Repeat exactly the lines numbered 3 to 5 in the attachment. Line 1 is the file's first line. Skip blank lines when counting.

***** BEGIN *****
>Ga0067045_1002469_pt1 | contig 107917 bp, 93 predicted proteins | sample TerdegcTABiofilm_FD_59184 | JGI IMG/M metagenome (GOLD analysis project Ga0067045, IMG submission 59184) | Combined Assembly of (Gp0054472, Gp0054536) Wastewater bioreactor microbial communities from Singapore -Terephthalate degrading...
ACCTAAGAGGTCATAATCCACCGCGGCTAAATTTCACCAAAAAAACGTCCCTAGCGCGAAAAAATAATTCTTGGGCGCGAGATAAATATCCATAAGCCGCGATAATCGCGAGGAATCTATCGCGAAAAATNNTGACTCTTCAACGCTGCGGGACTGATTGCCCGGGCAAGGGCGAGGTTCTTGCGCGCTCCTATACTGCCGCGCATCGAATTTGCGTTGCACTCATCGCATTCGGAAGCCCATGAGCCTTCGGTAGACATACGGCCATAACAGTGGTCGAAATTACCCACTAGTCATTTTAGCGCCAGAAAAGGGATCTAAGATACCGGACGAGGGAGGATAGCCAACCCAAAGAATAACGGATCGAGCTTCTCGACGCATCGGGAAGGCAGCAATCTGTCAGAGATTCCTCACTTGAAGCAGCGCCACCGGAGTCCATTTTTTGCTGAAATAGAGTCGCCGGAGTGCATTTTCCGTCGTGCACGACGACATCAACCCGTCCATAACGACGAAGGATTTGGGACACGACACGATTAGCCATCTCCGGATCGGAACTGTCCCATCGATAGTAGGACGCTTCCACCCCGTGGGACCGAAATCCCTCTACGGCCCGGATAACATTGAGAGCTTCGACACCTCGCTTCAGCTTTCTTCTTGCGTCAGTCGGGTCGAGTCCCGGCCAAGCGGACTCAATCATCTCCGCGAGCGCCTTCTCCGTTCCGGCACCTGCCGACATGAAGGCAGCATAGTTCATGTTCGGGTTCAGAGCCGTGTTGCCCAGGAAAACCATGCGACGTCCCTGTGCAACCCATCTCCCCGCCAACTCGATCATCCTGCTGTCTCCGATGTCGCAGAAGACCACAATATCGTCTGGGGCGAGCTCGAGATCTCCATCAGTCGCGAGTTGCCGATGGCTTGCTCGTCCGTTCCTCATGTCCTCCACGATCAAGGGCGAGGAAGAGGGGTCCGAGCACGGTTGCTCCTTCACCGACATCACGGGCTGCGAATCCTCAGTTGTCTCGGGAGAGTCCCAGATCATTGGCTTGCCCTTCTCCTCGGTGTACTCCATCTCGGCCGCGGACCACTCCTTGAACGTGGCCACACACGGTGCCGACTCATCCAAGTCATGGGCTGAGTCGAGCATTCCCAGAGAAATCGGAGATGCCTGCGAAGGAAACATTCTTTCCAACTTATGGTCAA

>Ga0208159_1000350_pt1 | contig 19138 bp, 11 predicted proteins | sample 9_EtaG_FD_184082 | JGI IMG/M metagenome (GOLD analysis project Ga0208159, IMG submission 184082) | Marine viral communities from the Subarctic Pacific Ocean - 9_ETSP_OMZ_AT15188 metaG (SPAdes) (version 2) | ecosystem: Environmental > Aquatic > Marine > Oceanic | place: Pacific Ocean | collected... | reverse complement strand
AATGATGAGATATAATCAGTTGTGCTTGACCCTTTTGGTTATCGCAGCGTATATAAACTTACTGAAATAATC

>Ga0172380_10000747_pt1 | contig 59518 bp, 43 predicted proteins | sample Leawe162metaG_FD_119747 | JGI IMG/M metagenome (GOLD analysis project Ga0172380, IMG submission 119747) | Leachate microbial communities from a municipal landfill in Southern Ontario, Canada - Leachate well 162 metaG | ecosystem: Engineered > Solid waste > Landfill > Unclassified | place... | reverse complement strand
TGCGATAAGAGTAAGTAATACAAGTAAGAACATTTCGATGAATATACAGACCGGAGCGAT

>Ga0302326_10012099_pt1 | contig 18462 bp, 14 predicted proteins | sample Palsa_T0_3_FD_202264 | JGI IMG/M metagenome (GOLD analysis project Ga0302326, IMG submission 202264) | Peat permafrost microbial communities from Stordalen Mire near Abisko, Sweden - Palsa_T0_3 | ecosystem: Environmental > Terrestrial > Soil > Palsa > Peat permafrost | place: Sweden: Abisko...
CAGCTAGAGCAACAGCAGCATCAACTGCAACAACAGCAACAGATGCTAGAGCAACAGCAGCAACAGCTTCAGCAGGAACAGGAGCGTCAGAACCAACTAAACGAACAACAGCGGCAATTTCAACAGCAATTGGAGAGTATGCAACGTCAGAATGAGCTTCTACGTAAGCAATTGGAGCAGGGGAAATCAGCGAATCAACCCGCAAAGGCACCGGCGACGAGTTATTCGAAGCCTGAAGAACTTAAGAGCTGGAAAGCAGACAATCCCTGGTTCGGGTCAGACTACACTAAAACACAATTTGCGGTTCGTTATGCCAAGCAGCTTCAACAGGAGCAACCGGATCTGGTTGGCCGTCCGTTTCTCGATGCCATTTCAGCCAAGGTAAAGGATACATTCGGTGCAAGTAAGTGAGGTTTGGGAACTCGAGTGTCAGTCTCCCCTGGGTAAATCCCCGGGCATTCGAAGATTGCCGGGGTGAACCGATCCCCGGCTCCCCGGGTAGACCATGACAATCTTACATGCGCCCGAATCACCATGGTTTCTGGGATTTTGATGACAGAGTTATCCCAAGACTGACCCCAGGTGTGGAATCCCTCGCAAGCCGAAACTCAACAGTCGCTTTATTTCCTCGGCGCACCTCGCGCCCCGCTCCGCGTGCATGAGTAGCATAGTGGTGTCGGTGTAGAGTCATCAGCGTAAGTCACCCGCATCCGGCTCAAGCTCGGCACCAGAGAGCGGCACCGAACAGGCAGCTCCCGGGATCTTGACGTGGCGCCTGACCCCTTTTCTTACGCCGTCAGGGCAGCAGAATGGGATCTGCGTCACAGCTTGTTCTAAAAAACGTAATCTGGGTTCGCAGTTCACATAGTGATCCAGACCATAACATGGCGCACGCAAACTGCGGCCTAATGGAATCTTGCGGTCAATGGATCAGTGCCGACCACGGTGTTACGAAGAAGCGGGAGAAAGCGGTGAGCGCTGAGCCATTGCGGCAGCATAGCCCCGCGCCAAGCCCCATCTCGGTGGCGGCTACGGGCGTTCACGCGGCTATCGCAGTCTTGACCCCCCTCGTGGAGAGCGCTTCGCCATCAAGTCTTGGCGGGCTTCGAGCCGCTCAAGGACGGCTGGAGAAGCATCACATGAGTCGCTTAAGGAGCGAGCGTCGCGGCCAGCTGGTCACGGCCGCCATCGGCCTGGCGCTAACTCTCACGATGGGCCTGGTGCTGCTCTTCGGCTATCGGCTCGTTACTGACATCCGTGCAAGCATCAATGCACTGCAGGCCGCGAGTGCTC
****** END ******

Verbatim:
>Ga0208159_1000350_pt1 | contig 19138 bp, 11 predicted proteins | sample 9_EtaG_FD_184082 | JGI IMG/M metagenome (GOLD analysis project Ga0208159, IMG submission 184082) | Marine viral communities from the Subarctic Pacific Ocean - 9_ETSP_OMZ_AT15188 metaG (SPAdes) (version 2) | ecosystem: Environmental > Aquatic > Marine > Oceanic | place: Pacific Ocean | collected... | reverse complement strand
AATGATGAGATATAATCAGTTGTGCTTGACCCTTTTGGTTATCGCAGCGTATATAAACTTACTGAAATAATC

>Ga0172380_10000747_pt1 | contig 59518 bp, 43 predicted proteins | sample Leawe162metaG_FD_119747 | JGI IMG/M metagenome (GOLD analysis project Ga0172380, IMG submission 119747) | Leachate microbial communities from a municipal landfill in Southern Ontario, Canada - Leachate well 162 metaG | ecosystem: Engineered > Solid waste > Landfill > Unclassified | place... | reverse complement strand